India tops Big Quit triggered by burnout, toxic workplace behaviour

toxic workplace behaviour

Of the six countries surveyed, India was strikingly ahead of the rest, with 66 percent planning to leave their jobs.

Despite the economic recession, workers across the world continue to leave or consider giving up their jobs. The causes, according to a McKinsey survey, are burnout and a toxic workplace environment. What is more, India tops the list of countries where a large number of people are planning to join the Great Resignation bandwagon.

The survey found that 40 percent of the people surveyed in six countries are unhappy at work and are considering resigning in the next three to six months. This means that two out of five employees are giving in to the Big Quit. Of the six countries surveyed, India was strikingly ahead of the rest, with 66 percent planning to leave their jobs.

From February to April 2022, the McKinsey Health Institute conducted a survey of nearly 15,000 employees and 1,000 human-resource (HR) decision-makers in 15 countries. India, Japan, Australia, and China represented the Asian region. The study also captured demographic insights, such as respondents’ industry and level within the organization.

 The authors, Alistair Carmichael, Erica Hutchins Coe, and Martin Dewhurst reveal in an article published by McKinsey that Indian respondents expressed elevated rates of burnout, distress, anxiety, and depression. For each outcome factor, around four in ten respondents reported symptoms.

“Among associated factors, toxic workplace behaviour is dominant, accounting for approximately 90 percent of explained variance for every outcome. Such behaviour also accounts for 90 percent of explained variance in intent to leave, with employees reporting a desire to leave their job at a level approximately 60 percent greater than the global average.,” the survey points out.

“In a different study, 41 percent of Indian employees cite a lack of separation between work and personal life, which may be stress-inducing and harmful to wellbeing.”

Employers with businesses in India face a grave problem. Understanding the contributing factors may empower employers to form a plan of action, starting with addressing toxic workplace behavior.

The survey says respondents in all 15 countries were also asked questions about contributing factors. “Toxic workplace behavior” was, by a large margin, the biggest predictor of burnout symptoms and “intent to leave” accounted for more than 60 percent of the explained variation.

“A growing body of evidence sheds light on how poor workplace mental health is associated with costly organizational issues, including attrition, absenteeism, lower engagement, decreased productivity, and increased insurance costs,” the survey highlights.

The authors of the survey say employees worldwide are more stressed than ever, experiencing high levels of poor mental health and burnout. “Already feeling pressure, employees were hit hard by the pandemic, having to manage not only health anxieties and COVID-19 restrictions, but also increased workloads and job uncertainty. The fallout from those stressors is now apparent—and particularly so in Asia, where burnout rates are higher than the global norm.”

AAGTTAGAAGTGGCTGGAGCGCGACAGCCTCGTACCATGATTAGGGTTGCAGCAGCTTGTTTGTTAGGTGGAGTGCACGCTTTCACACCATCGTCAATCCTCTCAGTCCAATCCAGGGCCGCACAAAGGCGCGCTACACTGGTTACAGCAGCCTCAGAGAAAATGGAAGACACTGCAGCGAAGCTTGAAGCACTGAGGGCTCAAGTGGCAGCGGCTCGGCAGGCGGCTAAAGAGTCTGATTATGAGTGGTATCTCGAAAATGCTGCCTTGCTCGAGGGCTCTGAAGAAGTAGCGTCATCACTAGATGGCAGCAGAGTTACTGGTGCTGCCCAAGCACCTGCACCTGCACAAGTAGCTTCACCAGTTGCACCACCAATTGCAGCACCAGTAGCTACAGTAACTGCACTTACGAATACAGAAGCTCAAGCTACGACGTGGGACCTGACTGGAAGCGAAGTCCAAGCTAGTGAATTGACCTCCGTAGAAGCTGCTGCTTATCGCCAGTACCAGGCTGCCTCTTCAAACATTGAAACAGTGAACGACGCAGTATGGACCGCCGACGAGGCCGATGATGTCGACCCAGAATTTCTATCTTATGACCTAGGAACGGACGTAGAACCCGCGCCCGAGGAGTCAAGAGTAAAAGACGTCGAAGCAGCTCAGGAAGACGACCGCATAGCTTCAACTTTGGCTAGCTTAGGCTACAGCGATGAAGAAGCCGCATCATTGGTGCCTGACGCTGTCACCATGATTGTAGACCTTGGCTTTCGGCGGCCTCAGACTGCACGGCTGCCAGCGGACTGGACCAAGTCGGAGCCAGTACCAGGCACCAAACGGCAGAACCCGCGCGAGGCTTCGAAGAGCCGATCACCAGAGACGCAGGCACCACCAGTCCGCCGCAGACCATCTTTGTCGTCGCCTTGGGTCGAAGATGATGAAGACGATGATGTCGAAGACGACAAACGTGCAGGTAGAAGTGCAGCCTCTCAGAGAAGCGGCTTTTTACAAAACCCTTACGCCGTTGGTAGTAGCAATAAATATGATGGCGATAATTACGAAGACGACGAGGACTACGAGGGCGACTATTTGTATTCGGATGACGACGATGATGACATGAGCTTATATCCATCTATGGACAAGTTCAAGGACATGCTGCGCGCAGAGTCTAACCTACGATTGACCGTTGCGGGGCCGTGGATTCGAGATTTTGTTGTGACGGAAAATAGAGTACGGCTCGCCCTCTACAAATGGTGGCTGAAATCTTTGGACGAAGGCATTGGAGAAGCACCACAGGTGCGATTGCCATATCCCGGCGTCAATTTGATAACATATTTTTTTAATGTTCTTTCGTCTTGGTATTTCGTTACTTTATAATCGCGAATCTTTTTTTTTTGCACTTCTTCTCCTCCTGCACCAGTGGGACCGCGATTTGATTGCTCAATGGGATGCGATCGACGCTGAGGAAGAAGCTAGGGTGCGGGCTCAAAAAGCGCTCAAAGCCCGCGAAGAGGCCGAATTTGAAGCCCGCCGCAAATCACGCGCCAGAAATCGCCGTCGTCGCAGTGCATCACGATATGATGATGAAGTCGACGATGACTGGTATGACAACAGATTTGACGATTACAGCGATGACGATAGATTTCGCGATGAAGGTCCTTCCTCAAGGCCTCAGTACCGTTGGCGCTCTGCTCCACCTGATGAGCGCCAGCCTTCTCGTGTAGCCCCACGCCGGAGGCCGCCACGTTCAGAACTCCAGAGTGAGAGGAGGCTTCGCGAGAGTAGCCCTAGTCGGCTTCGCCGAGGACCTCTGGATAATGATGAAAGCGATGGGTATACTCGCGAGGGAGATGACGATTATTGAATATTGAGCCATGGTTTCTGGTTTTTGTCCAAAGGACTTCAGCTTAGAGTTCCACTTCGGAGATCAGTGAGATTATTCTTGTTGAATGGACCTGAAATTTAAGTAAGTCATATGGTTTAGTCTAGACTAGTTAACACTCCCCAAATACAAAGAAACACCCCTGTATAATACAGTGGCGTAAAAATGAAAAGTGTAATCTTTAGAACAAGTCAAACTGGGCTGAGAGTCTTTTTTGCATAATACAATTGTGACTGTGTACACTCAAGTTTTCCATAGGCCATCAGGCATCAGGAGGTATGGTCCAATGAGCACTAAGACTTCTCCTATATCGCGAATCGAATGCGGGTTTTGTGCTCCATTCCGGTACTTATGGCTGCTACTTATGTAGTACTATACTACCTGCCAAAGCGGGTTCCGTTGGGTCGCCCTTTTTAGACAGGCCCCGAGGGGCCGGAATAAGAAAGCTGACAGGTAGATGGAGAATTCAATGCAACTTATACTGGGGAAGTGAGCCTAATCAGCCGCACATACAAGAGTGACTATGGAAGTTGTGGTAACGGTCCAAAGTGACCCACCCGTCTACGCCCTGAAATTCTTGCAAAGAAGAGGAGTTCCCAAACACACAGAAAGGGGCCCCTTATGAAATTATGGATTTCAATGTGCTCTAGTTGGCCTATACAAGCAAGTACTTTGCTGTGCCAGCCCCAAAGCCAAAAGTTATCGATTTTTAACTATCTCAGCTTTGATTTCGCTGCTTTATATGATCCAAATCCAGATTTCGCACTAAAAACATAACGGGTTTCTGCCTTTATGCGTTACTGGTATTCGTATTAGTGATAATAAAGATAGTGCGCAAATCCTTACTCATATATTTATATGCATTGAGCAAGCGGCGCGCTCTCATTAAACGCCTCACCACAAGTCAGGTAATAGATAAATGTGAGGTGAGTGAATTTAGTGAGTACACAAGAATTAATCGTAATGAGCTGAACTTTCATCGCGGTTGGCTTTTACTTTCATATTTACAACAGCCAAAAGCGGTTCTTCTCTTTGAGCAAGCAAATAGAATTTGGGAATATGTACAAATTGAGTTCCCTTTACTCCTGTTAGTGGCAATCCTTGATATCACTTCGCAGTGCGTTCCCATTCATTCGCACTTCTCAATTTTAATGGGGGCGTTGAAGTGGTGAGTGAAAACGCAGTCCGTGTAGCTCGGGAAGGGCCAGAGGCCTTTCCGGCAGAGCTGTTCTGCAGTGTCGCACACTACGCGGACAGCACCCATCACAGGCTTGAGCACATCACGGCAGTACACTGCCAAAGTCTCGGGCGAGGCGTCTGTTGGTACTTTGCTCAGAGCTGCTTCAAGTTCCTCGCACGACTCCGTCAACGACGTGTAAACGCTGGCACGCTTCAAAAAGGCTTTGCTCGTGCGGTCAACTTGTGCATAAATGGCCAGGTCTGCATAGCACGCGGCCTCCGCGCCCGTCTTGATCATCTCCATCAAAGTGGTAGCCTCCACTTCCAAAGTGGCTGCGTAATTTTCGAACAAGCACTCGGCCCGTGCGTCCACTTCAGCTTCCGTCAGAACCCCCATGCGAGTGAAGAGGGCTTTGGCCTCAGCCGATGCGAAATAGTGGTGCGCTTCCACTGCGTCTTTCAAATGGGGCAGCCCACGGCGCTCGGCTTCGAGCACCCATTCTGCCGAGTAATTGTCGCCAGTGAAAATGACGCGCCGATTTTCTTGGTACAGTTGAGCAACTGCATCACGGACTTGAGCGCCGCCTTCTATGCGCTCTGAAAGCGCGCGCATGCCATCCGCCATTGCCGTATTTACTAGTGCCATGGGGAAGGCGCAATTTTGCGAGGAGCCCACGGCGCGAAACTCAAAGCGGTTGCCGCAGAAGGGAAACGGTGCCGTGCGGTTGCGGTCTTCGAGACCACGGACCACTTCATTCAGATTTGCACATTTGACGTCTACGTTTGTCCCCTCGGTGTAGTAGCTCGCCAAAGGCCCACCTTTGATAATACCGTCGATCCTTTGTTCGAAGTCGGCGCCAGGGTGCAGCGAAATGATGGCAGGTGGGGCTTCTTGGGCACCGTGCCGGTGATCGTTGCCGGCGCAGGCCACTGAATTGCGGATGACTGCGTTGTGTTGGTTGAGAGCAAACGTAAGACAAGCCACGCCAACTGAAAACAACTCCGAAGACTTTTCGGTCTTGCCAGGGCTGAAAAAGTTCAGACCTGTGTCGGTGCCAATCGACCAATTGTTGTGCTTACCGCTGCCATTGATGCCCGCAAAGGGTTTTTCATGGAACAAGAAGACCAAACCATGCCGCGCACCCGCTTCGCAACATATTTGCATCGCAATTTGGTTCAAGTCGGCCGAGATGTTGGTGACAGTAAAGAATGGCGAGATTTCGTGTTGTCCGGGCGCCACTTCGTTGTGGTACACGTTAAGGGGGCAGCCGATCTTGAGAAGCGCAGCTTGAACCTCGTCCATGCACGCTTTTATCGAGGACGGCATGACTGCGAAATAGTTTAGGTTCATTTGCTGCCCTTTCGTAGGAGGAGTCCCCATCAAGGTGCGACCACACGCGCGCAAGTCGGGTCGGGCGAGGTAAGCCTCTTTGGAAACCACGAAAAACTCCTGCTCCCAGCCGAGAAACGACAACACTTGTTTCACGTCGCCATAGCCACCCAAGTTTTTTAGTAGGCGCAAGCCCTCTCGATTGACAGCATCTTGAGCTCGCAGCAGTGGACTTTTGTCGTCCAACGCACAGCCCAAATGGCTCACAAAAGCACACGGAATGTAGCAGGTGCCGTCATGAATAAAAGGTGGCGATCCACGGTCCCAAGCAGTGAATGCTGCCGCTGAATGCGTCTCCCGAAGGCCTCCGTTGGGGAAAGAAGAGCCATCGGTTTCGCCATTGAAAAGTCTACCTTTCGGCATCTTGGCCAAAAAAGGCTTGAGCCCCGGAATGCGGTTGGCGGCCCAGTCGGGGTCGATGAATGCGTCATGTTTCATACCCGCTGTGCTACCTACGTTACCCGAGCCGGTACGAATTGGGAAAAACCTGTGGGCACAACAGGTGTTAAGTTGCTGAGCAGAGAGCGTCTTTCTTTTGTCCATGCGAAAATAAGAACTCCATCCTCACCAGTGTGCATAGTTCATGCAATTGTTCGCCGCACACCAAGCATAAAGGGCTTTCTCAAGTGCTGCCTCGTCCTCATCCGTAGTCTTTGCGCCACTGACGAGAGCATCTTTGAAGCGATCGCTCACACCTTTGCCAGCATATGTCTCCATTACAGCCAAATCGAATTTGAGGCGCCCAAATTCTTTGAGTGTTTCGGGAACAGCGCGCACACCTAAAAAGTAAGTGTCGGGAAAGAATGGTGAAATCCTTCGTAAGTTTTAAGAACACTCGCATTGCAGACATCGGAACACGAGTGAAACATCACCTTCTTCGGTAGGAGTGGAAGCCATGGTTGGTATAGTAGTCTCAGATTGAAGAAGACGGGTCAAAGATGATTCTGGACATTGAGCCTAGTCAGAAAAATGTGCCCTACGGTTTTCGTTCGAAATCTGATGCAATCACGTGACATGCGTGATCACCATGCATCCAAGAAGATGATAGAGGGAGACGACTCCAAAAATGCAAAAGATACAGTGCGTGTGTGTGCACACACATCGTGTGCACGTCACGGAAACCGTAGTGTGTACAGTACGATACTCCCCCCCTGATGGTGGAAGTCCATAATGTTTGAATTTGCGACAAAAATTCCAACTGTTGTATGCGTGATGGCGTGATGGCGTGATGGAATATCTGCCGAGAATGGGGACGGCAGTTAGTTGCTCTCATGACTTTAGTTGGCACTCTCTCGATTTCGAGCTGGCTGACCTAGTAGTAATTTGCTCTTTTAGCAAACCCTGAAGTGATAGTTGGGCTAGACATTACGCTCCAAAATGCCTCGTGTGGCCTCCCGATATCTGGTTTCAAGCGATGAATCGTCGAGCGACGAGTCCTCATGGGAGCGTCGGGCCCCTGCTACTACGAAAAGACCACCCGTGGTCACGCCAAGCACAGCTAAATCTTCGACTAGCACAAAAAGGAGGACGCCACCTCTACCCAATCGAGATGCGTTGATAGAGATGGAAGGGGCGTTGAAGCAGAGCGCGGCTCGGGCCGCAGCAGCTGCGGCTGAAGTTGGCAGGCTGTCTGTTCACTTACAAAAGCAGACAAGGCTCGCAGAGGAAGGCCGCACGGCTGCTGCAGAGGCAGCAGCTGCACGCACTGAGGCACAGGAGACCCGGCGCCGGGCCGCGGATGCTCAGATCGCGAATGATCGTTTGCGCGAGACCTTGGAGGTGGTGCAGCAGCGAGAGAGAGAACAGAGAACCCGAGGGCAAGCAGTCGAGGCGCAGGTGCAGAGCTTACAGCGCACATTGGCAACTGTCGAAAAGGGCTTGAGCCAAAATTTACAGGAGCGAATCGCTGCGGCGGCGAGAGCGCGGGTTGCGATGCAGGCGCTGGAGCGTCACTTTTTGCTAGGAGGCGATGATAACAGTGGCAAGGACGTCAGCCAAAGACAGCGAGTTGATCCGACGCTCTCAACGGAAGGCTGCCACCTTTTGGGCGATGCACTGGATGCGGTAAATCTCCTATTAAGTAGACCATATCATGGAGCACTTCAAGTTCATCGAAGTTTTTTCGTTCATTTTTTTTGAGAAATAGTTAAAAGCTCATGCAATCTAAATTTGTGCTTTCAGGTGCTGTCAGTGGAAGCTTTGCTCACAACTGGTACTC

The authors propose, three priority actions that leaders can take to mitigate harm and create a mentally healthier workplace, thus reducing attrition and fostering greater engagement with employees.

First, they recommend effectively addressing toxic behaviours.

Asian leaders generally acknowledge the high levels of reported toxic workplace behaviour—but many understandably wish to believe that the problem is happening elsewhere, and not in their own businesses or teams. Given how severely this behaviour can affect mental health, it is critical for all leaders to take a second look at their organizations, and acknowledge what their employees are experiencing.

Second, the authors stress the right resources to serve employee needs: combine foundation-level and tailored support for the people.

“The pandemic spotlighted several crucial workplace issues, including the fallibility of the one-size-fits-all approach to employee mental health, and the implications of a porous work-home boundary,” the authors conclude. “Employees face varying challenges, which require individualized support from their employers.” .

Third, they stress, improved measurement and organizational listening capabilities

“Research shows that many leaders are unable to cite robust metrics or data around employee mental-health initiatives,” the survey reads. “HR measurement staples are often not sufficiently specific or timely; they may even obscure what is really driving poor workplace outcomes.”

Their solution: empowering employees plays a critical role in driving effective action.